Comments

  1. #1 John Conway
    February 11, 2008

    Whoa, it’s huge! How much do you think that thing weighed?

  2. #2 David Marjanovi?
    February 11, 2008

    Their hips are broad, sometimes incredibly so, and some of them would have been extraordinarily broad, flat-backed animals.

    How much of this could be due to diagenetic exaggeration? I’m thinking of GSP’s illustration of a completely flat-backed Euoplocephalus.

    The armour appears to have been cartilaginous in juveniles.

    No, absent — dermal bone isn’t preformed in cartilage.

  3. #3 Darren Naish
    February 11, 2008

    Oh yeah, I knew that :)

    And, yes, the flat-backedness of (e.g.) Cutler’s Euoplocephalus is probably due in part to compression, but this depends on who you ask. Even so, they would still have been very broad-bodied.

  4. #4 Nick
    February 11, 2008

    The top surface of the 40-cm-long skull was covered in large, bumpy armour plates

    I thought it had been determined that the “armor” on the skull was really due to remodeling of the bone surface, and not separate ossifications.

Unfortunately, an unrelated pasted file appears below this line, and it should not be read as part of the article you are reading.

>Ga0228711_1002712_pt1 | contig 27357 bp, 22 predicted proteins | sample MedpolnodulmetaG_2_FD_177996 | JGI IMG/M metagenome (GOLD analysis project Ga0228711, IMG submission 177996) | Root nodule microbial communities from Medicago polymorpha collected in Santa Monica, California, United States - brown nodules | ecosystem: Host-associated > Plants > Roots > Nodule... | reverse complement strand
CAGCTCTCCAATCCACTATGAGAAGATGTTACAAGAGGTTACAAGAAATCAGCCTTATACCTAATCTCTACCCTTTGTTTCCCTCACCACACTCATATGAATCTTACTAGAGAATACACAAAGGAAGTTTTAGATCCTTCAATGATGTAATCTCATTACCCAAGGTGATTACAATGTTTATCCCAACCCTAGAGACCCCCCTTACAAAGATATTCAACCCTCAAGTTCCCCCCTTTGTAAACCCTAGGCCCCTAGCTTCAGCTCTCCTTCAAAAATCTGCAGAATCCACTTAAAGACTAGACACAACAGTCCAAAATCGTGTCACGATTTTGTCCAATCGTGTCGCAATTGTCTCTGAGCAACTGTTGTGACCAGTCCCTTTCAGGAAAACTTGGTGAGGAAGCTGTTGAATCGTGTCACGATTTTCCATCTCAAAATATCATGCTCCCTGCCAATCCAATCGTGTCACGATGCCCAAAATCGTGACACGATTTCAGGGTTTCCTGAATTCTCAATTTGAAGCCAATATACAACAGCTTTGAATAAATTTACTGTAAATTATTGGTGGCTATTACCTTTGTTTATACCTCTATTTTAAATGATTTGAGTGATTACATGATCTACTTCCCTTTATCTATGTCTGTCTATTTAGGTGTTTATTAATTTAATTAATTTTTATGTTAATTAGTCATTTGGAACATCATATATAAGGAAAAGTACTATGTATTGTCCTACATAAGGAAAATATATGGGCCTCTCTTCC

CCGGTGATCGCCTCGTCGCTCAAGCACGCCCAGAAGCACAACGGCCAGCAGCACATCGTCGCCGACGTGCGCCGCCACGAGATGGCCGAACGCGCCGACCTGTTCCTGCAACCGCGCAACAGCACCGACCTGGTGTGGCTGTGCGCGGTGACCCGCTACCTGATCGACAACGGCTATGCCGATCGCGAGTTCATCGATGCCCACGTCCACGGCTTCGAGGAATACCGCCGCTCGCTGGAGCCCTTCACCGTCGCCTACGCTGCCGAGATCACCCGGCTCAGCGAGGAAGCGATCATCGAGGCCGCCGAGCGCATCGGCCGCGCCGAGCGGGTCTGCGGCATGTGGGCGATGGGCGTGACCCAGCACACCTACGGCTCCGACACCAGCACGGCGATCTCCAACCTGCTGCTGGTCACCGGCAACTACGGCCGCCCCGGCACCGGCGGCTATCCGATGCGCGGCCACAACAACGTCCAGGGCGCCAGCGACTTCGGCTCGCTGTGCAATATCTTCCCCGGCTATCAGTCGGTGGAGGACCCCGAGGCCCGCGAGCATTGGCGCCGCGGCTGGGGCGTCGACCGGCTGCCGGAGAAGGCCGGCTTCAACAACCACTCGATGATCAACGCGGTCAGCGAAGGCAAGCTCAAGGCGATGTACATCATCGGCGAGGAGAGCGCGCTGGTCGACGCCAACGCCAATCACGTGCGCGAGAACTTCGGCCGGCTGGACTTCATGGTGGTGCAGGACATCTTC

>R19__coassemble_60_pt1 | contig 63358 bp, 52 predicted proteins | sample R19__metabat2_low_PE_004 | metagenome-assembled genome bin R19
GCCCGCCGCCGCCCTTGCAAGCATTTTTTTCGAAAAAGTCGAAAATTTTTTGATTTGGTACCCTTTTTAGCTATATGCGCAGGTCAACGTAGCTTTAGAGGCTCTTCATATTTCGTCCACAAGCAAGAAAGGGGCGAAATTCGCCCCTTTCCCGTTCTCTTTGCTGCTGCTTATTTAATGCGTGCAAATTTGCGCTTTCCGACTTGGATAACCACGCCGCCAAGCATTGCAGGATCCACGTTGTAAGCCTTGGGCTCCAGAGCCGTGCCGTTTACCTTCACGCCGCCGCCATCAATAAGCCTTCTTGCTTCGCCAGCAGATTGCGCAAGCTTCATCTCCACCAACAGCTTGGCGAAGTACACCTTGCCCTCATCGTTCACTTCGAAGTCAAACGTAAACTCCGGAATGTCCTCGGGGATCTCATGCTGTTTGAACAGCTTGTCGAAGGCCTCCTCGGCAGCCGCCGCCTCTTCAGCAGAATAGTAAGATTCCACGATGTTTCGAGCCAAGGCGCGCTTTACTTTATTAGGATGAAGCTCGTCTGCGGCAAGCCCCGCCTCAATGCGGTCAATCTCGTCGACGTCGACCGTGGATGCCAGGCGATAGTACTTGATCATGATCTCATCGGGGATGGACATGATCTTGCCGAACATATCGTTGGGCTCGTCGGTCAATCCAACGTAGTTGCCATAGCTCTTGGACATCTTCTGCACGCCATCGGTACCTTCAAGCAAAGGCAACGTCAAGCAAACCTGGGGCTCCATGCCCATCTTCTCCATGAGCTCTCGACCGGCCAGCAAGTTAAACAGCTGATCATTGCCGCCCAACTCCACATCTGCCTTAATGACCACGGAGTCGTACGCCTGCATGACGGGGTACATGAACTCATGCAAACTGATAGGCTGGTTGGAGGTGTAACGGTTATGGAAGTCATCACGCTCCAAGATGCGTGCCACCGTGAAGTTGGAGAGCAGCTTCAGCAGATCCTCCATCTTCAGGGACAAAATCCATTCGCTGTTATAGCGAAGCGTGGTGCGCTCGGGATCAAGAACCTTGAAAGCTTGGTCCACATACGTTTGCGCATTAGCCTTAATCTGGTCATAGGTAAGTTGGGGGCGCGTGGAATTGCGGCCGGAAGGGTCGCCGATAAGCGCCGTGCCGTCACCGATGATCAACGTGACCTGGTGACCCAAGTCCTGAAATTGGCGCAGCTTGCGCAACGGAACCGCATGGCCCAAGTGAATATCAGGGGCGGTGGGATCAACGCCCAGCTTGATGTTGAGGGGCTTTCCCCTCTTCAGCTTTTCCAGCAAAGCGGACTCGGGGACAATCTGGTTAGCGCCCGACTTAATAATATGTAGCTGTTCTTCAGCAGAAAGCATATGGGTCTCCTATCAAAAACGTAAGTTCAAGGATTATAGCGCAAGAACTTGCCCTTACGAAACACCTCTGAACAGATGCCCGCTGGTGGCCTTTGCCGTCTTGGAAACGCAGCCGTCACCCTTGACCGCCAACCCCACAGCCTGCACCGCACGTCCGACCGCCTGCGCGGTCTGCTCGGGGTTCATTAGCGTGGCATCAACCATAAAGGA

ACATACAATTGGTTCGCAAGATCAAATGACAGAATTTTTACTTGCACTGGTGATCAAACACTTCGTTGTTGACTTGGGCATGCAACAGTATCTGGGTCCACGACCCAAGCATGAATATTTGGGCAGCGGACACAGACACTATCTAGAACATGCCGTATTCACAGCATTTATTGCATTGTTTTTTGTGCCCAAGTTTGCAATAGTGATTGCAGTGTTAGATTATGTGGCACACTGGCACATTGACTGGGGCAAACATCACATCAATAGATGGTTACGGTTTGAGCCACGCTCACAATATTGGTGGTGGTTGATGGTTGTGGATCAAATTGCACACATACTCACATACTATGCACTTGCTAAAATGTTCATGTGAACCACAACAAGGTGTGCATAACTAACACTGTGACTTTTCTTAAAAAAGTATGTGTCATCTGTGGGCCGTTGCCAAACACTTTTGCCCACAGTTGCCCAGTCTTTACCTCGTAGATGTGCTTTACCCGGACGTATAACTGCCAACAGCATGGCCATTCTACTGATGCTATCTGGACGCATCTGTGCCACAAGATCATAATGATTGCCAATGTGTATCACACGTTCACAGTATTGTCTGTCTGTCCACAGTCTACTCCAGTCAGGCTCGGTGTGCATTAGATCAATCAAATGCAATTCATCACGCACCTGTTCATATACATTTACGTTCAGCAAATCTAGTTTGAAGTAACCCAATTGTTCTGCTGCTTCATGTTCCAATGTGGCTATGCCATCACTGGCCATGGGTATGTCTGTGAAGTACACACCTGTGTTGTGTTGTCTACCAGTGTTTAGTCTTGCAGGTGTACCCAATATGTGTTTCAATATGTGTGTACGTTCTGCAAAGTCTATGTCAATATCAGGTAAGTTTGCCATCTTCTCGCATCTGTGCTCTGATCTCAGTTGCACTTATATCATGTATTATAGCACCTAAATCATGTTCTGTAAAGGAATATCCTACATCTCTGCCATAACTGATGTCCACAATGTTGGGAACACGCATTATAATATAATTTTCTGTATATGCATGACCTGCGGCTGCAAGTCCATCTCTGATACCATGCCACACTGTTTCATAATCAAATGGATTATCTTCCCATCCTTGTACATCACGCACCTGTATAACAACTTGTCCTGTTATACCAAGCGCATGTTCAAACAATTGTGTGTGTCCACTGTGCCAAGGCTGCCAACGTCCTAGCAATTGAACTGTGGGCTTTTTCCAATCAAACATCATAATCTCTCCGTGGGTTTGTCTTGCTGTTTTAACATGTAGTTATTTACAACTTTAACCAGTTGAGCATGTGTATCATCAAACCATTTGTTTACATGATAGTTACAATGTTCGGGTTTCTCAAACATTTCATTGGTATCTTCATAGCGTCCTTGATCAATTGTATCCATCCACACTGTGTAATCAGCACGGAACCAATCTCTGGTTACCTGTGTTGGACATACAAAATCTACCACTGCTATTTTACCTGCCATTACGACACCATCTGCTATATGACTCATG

5. #5 Brad McFeeters
    February 11, 2008

    “obligate bipedality has been suggested for one taxon, but this is almost certainly wrong”

    …which taxon was this? I’d like to read this ref, just for the entertainment value.

  6. #6 Darren Naish
    February 11, 2008

    Is cranial armour really ‘armour’ (viz, is it composed of dermal scutes, or is it formed from remodelled skull surface?). Nick is right, the paper he probably has in mind is…

    Vickaryous, M. K., Russell, A. P. & Currie, P. J. 2001. Cranial ornamentation of ankylosaurs (Ornithischia: Thyreophora): reappraisal of developmental hypotheses. In Carpenter, K. (ed) The Armored Dinosaurs. Indiana University Press (Bloomington and Indianapolis), pp. 318-340.

    Note from the wording in the first paragraph that I had all of this in mind when writing. However, when I was paraphrasing Sullivan (1999), I forgot about it, plus of course he was writing before Vickaryous et al. had been published.

    What’s the ‘bipedal’ ankylosaur? It’s Cryptosaurus eumerus. See…

    Galton, P. M. 1983. Armored dinosaurs (Ornithischia: Ankylosauria) from the Middle and Upper Jurassic of Europe. Palaeontographica Abteilung A 182, 1-25.

    Finally – sad to say, the reconstruction of Tarchia shown at top is a bit oversize. If Tarchia has a skull 43 cm long, compare the head length to that of the human silhouette.

  7. #7 Zach Miller
    February 11, 2008